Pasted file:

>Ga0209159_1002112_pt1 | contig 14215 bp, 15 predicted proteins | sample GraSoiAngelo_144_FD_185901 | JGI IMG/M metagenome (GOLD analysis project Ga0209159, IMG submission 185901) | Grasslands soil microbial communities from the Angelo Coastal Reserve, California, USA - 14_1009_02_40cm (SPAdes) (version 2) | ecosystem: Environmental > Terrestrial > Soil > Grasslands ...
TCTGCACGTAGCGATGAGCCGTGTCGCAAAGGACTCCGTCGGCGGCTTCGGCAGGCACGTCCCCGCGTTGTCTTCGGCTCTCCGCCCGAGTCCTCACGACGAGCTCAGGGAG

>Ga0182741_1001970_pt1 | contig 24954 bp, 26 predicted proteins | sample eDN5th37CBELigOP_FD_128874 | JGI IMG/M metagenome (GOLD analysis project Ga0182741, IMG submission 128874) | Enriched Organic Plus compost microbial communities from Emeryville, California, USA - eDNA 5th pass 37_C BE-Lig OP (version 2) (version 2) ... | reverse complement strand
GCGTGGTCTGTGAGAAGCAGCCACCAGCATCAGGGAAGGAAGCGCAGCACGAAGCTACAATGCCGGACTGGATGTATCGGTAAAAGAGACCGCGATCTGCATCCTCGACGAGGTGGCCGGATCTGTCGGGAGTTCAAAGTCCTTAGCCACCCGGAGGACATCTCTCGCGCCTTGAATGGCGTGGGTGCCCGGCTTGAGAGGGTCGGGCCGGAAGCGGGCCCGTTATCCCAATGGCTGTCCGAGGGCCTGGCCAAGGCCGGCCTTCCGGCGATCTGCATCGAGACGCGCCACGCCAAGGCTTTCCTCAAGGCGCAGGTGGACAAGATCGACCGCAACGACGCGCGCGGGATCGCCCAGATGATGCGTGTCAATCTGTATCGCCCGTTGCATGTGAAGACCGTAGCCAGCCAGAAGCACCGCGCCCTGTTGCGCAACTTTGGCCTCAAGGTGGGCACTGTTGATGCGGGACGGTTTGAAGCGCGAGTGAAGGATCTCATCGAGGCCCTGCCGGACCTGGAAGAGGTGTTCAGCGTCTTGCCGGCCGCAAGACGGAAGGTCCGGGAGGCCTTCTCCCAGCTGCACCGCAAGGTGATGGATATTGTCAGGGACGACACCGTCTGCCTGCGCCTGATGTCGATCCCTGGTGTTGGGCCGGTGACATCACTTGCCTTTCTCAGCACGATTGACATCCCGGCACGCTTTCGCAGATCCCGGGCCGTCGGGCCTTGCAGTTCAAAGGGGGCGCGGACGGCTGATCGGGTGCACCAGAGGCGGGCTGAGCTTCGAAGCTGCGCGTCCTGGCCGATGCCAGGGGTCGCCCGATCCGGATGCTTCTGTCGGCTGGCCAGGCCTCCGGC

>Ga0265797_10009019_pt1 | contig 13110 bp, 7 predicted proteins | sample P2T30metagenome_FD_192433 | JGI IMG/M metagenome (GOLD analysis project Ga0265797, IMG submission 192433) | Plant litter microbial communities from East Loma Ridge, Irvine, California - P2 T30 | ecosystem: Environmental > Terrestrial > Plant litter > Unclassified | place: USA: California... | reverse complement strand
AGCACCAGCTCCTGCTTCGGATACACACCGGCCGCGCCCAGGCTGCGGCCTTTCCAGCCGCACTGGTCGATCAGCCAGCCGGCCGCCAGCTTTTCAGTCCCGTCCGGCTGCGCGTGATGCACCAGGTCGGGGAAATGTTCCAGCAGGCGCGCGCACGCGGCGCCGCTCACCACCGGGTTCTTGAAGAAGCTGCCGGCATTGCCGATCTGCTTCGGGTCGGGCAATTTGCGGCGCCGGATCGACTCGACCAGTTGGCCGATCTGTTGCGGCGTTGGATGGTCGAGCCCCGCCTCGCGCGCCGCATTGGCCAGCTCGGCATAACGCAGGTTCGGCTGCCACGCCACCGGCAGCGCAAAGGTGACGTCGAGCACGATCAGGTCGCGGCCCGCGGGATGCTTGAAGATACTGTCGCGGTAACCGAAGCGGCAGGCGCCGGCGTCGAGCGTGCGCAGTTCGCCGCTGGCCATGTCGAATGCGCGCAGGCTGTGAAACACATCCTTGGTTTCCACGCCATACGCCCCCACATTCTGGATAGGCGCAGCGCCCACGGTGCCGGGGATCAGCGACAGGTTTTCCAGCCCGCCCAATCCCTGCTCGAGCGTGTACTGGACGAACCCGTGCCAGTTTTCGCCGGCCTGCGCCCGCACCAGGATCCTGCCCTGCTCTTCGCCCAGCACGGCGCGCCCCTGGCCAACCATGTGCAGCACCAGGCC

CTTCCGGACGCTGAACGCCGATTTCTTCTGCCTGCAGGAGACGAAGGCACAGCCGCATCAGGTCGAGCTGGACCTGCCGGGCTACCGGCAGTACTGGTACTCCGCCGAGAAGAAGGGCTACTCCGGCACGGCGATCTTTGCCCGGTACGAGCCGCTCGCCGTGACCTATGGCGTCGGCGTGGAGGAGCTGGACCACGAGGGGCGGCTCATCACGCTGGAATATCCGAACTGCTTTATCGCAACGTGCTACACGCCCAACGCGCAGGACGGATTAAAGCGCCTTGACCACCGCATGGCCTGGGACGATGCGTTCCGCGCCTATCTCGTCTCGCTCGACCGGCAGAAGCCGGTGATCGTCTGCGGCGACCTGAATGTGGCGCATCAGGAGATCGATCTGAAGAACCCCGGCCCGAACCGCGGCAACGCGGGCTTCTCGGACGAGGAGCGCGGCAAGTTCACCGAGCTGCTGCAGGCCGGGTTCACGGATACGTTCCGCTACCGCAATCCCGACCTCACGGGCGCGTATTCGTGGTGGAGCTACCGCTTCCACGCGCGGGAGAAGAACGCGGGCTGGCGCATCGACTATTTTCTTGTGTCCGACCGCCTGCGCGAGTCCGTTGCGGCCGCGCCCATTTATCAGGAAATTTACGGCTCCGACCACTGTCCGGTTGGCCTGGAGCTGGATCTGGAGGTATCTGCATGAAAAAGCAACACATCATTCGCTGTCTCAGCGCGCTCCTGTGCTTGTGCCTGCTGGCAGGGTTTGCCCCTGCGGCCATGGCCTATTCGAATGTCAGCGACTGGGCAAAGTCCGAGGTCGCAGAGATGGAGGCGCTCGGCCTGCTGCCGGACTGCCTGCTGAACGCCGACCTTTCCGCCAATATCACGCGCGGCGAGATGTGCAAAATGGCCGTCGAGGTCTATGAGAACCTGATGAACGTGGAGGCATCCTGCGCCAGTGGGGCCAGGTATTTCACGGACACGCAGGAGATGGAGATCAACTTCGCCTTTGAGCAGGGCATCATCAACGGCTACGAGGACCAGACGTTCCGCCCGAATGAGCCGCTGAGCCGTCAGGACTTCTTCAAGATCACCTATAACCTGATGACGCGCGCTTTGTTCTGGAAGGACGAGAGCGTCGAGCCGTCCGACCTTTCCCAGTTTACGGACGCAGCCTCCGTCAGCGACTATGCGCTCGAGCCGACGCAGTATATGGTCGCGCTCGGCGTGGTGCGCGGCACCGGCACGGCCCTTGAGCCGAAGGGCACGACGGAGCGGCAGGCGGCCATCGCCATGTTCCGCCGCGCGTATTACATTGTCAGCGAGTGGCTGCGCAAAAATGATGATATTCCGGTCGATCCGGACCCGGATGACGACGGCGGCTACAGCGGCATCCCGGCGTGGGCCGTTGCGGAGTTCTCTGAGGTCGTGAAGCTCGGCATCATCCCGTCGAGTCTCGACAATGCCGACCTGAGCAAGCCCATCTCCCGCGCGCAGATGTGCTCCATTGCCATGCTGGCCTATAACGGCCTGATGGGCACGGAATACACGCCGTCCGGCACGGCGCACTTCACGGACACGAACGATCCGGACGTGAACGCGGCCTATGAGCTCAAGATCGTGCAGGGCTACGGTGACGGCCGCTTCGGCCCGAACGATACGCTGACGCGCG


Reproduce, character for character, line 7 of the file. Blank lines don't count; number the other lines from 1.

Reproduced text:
CTTCCGGACGCTGAACGCCGATTTCTTCTGCCTGCAGGAGACGAAGGCACAGCCGCATCAGGTCGAGCTGGACCTGCCGGGCTACCGGCAGTACTGGTACTCCGCCGAGAAGAAGGGCTACTCCGGCACGGCGATCTTTGCCCGGTACGAGCCGCTCGCCGTGACCTATGGCGTCGGCGTGGAGGAGCTGGACCACGAGGGGCGGCTCATCACGCTGGAATATCCGAACTGCTTTATCGCAACGTGCTACACGCCCAACGCGCAGGACGGATTAAAGCGCCTTGACCACCGCATGGCCTGGGACGATGCGTTCCGCGCCTATCTCGTCTCGCTCGACCGGCAGAAGCCGGTGATCGTCTGCGGCGACCTGAATGTGGCGCATCAGGAGATCGATCTGAAGAACCCCGGCCCGAACCGCGGCAACGCGGGCTTCTCGGACGAGGAGCGCGGCAAGTTCACCGAGCTGCTGCAGGCCGGGTTCACGGATACGTTCCGCTACCGCAATCCCGACCTCACGGGCGCGTATTCGTGGTGGAGCTACCGCTTCCACGCGCGGGAGAAGAACGCGGGCTGGCGCATCGACTATTTTCTTGTGTCCGACCGCCTGCGCGAGTCCGTTGCGGCCGCGCCCATTTATCAGGAAATTTACGGCTCCGACCACTGTCCGGTTGGCCTGGAGCTGGATCTGGAGGTATCTGCATGAAAAAGCAACACATCATTCGCTGTCTCAGCGCGCTCCTGTGCTTGTGCCTGCTGGCAGGGTTTGCCCCTGCGGCCATGGCCTATTCGAATGTCAGCGACTGGGCAAAGTCCGAGGTCGCAGAGATGGAGGCGCTCGGCCTGCTGCCGGACTGCCTGCTGAACGCCGACCTTTCCGCCAATATCACGCGCGGCGAGATGTGCAAAATGGCCGTCGAGGTCTATGAGAACCTGATGAACGTGGAGGCATCCTGCGCCAGTGGGGCCAGGTATTTCACGGACACGCAGGAGATGGAGATCAACTTCGCCTTTGAGCAGGGCATCATCAACGGCTACGAGGACCAGACGTTCCGCCCGAATGAGCCGCTGAGCCGTCAGGACTTCTTCAAGATCACCTATAACCTGATGACGCGCGCTTTGTTCTGGAAGGACGAGAGCGTCGAGCCGTCCGACCTTTCCCAGTTTACGGACGCAGCCTCCGTCAGCGACTATGCGCTCGAGCCGACGCAGTATATGGTCGCGCTCGGCGTGGTGCGCGGCACCGGCACGGCCCTTGAGCCGAAGGGCACGACGGAGCGGCAGGCGGCCATCGCCATGTTCCGCCGCGCGTATTACATTGTCAGCGAGTGGCTGCGCAAAAATGATGATATTCCGGTCGATCCGGACCCGGATGACGACGGCGGCTACAGCGGCATCCCGGCGTGGGCCGTTGCGGAGTTCTCTGAGGTCGTGAAGCTCGGCATCATCCCGTCGAGTCTCGACAATGCCGACCTGAGCAAGCCCATCTCCCGCGCGCAGATGTGCTCCATTGCCATGCTGGCCTATAACGGCCTGATGGGCACGGAATACACGCCGTCCGGCACGGCGCACTTCACGGACACGAACGATCCGGACGTGAACGCGGCCTATGAGCTCAAGATCGTGCAGGGCTACGGTGACGGCCGCTTCGGCCCGAACGATACGCTGACGCGCG